New Delhi: A study has warned that climate change and global warming could reduce coffee growing areas in Latin America by at least 88 percent by the year 2050.
Latin America is the world's largest coffee-producing region and if this actually happens, all the coffee lovers are going to face a tough time ahead.
The research is the first major study of impacts of impacts climate change on coffee and the bees that help coffee to grow.
"Coffee is one of the most valuable commodities on earth, and needs a suitable climate and pollinating bees to produce well," said Taylor Ricketts, from the University of Vermont in the US.
"This is the first study to show how both will likely change under global warming - in ways that will hit coffee producers hard," said Ricketts.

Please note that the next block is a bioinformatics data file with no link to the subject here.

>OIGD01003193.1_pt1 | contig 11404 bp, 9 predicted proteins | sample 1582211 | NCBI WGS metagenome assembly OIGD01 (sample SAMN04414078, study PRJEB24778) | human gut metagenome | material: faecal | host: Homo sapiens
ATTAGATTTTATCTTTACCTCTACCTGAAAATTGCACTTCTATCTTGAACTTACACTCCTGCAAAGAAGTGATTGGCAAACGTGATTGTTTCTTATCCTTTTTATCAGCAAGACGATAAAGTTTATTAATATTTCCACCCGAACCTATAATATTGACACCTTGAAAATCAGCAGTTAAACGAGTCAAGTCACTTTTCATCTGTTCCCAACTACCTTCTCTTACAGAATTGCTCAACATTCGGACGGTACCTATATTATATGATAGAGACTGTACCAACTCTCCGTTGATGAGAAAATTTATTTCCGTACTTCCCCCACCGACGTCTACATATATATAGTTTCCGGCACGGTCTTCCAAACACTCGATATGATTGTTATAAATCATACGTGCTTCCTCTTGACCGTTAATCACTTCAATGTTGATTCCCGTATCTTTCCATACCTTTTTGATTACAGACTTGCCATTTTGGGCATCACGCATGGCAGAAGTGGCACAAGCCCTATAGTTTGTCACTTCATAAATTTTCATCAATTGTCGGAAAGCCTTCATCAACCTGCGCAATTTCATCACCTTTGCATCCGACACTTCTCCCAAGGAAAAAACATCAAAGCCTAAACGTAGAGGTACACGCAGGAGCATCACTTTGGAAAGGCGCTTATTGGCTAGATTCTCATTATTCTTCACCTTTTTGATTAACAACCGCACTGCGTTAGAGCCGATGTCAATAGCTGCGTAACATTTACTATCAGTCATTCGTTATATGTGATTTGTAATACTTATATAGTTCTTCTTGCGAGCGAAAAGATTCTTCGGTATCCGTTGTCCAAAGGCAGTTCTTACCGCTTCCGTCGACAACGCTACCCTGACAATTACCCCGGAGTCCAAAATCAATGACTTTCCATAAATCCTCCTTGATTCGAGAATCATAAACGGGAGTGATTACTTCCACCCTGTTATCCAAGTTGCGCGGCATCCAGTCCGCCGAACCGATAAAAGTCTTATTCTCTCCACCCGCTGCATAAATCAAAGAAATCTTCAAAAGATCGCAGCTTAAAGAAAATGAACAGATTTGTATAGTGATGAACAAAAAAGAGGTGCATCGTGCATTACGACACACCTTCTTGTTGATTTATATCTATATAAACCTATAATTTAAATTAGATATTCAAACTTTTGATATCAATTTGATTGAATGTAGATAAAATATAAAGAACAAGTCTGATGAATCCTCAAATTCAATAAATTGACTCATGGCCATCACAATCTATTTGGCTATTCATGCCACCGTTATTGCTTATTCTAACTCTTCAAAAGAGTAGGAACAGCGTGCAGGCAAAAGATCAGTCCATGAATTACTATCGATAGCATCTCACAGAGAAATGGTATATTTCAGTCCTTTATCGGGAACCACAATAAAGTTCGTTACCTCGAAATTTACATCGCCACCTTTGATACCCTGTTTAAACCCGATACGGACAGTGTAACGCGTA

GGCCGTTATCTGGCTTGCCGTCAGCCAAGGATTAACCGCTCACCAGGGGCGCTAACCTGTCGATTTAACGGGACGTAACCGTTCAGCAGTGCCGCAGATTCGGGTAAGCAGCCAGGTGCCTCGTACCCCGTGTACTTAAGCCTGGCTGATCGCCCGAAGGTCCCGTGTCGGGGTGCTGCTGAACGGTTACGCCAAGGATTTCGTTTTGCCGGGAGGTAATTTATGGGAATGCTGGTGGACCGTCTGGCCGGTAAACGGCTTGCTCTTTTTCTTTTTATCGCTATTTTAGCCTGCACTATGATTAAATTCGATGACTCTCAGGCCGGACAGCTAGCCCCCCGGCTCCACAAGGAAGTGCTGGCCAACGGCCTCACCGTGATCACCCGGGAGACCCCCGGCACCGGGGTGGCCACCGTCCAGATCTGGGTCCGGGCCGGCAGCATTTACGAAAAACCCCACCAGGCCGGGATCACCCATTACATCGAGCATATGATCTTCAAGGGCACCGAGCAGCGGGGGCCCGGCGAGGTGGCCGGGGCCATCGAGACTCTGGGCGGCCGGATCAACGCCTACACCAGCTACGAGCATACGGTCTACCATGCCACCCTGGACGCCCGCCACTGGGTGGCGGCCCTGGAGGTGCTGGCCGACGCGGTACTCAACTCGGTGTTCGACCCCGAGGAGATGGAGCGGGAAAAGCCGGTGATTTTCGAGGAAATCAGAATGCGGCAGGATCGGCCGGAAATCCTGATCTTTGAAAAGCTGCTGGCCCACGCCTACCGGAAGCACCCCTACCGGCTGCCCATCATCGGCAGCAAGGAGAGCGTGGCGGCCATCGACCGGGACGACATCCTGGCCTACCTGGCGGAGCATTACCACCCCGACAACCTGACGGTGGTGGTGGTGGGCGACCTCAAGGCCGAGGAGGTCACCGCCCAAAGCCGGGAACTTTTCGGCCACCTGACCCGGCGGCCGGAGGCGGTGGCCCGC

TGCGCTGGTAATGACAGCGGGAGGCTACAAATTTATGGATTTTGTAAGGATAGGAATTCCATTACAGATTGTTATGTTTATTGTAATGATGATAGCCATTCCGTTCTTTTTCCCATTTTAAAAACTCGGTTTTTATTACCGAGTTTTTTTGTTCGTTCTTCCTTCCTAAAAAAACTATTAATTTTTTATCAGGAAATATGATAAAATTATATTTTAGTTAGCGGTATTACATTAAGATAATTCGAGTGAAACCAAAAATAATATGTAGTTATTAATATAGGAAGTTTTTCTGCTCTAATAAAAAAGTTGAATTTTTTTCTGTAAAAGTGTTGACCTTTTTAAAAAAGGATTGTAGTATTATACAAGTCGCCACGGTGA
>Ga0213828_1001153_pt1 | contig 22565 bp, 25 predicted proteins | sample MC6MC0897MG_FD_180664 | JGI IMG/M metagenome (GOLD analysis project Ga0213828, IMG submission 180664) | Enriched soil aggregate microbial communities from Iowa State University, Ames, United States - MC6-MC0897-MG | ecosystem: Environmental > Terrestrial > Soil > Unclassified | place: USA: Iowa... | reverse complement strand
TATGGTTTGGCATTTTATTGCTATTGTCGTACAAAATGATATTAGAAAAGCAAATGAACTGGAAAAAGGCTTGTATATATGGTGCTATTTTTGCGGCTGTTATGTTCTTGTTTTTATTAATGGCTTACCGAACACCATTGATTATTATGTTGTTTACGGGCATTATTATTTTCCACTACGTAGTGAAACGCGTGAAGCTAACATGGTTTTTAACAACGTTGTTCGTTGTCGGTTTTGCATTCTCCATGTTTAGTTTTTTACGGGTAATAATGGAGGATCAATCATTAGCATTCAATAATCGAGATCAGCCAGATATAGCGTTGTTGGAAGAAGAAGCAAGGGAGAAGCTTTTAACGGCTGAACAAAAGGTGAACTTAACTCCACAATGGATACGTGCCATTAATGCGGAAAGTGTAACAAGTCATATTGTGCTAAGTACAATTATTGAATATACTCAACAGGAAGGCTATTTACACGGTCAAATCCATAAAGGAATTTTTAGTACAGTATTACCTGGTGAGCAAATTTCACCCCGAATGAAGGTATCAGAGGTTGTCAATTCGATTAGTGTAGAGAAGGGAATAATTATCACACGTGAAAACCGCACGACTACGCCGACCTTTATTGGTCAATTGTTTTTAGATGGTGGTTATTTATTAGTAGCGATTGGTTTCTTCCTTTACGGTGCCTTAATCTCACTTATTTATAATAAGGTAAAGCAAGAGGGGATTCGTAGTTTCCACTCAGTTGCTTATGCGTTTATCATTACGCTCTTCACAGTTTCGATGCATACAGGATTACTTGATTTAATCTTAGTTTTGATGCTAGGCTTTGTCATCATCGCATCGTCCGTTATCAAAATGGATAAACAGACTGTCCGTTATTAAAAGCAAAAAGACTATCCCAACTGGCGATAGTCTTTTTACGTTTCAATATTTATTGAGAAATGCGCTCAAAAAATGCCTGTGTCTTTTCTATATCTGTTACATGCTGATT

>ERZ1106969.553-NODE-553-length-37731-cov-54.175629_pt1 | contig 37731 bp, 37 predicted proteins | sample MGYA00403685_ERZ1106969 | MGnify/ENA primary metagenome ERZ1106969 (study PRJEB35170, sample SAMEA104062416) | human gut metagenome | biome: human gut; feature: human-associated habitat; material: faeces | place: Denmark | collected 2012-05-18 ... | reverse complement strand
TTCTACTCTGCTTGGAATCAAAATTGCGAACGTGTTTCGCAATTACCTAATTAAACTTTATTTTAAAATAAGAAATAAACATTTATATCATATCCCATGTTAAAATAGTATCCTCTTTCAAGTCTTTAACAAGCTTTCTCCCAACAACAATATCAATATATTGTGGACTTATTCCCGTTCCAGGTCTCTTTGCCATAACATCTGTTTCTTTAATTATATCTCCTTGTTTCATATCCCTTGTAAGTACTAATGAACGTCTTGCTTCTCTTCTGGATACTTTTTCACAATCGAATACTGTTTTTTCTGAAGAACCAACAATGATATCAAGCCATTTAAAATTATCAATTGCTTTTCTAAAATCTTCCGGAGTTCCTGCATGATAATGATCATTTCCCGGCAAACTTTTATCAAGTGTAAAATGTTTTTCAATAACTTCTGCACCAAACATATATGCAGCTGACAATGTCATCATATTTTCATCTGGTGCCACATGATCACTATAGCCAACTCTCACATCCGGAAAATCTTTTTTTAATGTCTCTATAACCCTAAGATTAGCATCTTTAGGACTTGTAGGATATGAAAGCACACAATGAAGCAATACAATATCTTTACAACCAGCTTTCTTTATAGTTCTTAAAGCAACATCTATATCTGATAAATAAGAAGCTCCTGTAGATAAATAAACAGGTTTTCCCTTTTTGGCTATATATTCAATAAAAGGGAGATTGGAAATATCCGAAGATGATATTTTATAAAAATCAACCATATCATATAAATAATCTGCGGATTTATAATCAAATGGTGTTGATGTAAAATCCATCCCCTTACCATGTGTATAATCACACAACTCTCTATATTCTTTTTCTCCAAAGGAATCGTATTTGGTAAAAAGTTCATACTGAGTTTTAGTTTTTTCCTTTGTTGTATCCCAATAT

While other research has explored climate-coffee scenarios, no other study has explored the coupled effects of climate change on coffee and bees at the national or continental scale.
The study forecasts much greater losses of coffee regions than previous global assessments, with the largest declines projected in Nicaragua, Honduras and Venezuela.
"Coffee provides the main income for millions of the rural poor, so yield declines would affect the livelihoods of those already vulnerable people," said Ricketts.
The study also identified future coffee regions where the number and diversity of bees are likely to increase.
This could boost coffee productivity regionally, offsetting some negative climate impacts, the researchers said.
(With Agency inputs)